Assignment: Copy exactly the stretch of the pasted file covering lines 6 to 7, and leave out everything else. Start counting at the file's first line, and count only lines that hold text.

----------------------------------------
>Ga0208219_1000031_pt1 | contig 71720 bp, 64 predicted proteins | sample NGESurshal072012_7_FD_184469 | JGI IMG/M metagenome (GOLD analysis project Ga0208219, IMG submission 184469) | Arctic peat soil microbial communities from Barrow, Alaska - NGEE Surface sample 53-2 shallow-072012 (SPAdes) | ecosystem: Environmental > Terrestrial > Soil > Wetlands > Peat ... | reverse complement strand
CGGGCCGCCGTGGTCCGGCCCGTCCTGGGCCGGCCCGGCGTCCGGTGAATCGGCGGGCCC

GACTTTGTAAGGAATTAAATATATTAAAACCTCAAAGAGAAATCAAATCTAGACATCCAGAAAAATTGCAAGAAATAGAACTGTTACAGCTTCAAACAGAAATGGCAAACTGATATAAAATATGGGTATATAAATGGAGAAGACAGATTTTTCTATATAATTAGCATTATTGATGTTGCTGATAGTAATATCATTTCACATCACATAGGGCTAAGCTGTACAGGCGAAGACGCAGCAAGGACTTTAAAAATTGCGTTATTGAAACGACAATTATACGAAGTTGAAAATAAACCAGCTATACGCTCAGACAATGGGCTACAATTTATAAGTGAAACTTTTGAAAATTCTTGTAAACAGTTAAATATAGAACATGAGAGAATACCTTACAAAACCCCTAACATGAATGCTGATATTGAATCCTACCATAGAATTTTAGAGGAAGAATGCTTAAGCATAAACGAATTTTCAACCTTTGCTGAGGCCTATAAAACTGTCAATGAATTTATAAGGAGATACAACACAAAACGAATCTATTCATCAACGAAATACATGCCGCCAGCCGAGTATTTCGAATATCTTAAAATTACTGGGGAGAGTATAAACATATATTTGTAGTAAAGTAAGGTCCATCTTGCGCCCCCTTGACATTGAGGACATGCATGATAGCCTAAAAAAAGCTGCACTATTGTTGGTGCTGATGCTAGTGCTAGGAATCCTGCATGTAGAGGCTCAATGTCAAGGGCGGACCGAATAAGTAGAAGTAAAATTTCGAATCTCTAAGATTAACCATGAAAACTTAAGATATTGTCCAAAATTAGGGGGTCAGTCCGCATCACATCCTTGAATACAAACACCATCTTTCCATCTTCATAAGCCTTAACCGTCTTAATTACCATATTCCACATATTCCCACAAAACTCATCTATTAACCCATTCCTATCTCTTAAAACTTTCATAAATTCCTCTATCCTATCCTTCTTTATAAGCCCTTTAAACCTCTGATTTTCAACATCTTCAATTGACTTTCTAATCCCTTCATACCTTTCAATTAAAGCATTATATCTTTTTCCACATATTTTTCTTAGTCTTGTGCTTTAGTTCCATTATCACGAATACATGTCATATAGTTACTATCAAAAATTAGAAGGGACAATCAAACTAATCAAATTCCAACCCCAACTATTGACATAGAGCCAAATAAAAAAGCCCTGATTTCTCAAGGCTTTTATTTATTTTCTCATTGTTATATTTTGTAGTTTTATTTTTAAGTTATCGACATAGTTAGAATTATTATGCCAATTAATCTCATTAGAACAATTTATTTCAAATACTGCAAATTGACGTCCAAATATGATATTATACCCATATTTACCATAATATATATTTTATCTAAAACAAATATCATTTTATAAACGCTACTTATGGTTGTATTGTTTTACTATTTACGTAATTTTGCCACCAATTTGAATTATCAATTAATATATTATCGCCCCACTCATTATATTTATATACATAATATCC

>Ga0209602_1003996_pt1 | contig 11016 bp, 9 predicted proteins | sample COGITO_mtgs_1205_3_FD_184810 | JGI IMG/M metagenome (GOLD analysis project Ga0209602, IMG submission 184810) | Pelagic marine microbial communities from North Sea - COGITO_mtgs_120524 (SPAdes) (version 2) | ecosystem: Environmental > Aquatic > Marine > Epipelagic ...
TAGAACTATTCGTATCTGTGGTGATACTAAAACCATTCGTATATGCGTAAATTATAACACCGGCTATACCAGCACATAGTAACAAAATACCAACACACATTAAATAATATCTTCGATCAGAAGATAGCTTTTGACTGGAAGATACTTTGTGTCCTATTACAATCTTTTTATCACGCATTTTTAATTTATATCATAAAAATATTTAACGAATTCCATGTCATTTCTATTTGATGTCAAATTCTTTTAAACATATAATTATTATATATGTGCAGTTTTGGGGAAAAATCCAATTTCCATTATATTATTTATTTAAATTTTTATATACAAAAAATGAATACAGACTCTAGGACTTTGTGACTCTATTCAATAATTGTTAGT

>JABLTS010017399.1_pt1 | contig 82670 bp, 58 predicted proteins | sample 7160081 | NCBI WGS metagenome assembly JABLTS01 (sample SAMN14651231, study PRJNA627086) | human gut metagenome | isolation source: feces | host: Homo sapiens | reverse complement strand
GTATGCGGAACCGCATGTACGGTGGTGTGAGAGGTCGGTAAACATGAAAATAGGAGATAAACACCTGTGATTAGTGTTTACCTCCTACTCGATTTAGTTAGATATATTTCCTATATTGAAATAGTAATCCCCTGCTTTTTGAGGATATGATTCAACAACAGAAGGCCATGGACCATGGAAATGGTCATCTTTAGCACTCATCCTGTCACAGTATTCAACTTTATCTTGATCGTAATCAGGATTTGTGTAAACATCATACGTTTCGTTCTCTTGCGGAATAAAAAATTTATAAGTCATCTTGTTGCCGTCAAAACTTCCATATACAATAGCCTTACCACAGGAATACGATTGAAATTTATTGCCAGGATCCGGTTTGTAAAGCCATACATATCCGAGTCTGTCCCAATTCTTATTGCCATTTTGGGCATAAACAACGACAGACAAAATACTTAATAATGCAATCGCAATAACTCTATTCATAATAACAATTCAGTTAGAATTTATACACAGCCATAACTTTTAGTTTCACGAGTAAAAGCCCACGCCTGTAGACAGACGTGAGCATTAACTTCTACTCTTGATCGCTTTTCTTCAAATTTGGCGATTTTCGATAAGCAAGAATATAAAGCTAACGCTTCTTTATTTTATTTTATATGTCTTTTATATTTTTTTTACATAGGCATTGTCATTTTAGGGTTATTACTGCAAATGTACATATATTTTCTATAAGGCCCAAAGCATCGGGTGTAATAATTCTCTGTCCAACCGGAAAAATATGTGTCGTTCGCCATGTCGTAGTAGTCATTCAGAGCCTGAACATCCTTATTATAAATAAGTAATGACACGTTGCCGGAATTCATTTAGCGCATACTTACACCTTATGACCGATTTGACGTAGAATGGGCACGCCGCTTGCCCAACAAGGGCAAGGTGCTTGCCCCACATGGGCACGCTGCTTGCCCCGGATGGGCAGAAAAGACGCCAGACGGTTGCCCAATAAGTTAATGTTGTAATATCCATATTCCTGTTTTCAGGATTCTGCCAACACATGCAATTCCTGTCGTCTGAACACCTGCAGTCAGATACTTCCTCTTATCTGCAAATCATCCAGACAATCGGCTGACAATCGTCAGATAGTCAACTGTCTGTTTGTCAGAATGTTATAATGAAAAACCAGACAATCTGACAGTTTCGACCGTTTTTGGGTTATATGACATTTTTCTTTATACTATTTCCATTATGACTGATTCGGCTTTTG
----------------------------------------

>JABLTS010017399.1_pt1 | contig 82670 bp, 58 predicted proteins | sample 7160081 | NCBI WGS metagenome assembly JABLTS01 (sample SAMN14651231, study PRJNA627086) | human gut metagenome | isolation source: feces | host: Homo sapiens | reverse complement strand
GTATGCGGAACCGCATGTACGGTGGTGTGAGAGGTCGGTAAACATGAAAATAGGAGATAAACACCTGTGATTAGTGTTTACCTCCTACTCGATTTAGTTAGATATATTTCCTATATTGAAATAGTAATCCCCTGCTTTTTGAGGATATGATTCAACAACAGAAGGCCATGGACCATGGAAATGGTCATCTTTAGCACTCATCCTGTCACAGTATTCAACTTTATCTTGATCGTAATCAGGATTTGTGTAAACATCATACGTTTCGTTCTCTTGCGGAATAAAAAATTTATAAGTCATCTTGTTGCCGTCAAAACTTCCATATACAATAGCCTTACCACAGGAATACGATTGAAATTTATTGCCAGGATCCGGTTTGTAAAGCCATACATATCCGAGTCTGTCCCAATTCTTATTGCCATTTTGGGCATAAACAACGACAGACAAAATACTTAATAATGCAATCGCAATAACTCTATTCATAATAACAATTCAGTTAGAATTTATACACAGCCATAACTTTTAGTTTCACGAGTAAAAGCCCACGCCTGTAGACAGACGTGAGCATTAACTTCTACTCTTGATCGCTTTTCTTCAAATTTGGCGATTTTCGATAAGCAAGAATATAAAGCTAACGCTTCTTTATTTTATTTTATATGTCTTTTATATTTTTTTTACATAGGCATTGTCATTTTAGGGTTATTACTGCAAATGTACATATATTTTCTATAAGGCCCAAAGCATCGGGTGTAATAATTCTCTGTCCAACCGGAAAAATATGTGTCGTTCGCCATGTCGTAGTAGTCATTCAGAGCCTGAACATCCTTATTATAAATAAGTAATGACACGTTGCCGGAATTCATTTAGCGCATACTTACACCTTATGACCGATTTGACGTAGAATGGGCACGCCGCTTGCCCAACAAGGGCAAGGTGCTTGCCCCACATGGGCACGCTGCTTGCCCCGGATGGGCAGAAAAGACGCCAGACGGTTGCCCAATAAGTTAATGTTGTAATATCCATATTCCTGTTTTCAGGATTCTGCCAACACATGCAATTCCTGTCGTCTGAACACCTGCAGTCAGATACTTCCTCTTATCTGCAAATCATCCAGACAATCGGCTGACAATCGTCAGATAGTCAACTGTCTGTTTGTCAGAATGTTATAATGAAAAACCAGACAATCTGACAGTTTCGACCGTTTTTGGGTTATATGACATTTTTCTTTATACTATTTCCATTATGACTGATTCGGCTTTTG